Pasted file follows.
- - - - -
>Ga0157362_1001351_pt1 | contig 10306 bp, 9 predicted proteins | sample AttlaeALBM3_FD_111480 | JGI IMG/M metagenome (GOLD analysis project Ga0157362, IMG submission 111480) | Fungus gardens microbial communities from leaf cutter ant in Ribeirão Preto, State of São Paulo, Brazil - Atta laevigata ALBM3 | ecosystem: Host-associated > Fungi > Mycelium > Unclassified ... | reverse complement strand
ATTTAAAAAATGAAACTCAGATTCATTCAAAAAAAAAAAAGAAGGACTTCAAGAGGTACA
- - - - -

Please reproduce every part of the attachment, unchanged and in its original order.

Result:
>Ga0157362_1001351_pt1 | contig 10306 bp, 9 predicted proteins | sample AttlaeALBM3_FD_111480 | JGI IMG/M metagenome (GOLD analysis project Ga0157362, IMG submission 111480) | Fungus gardens microbial communities from leaf cutter ant in Ribeirão Preto, State of São Paulo, Brazil - Atta laevigata ALBM3 | ecosystem: Host-associated > Fungi > Mycelium > Unclassified ... | reverse complement strand
ATTTAAAAAATGAAACTCAGATTCATTCAAAAAAAAAAAAGAAGGACTTCAAGAGGTACA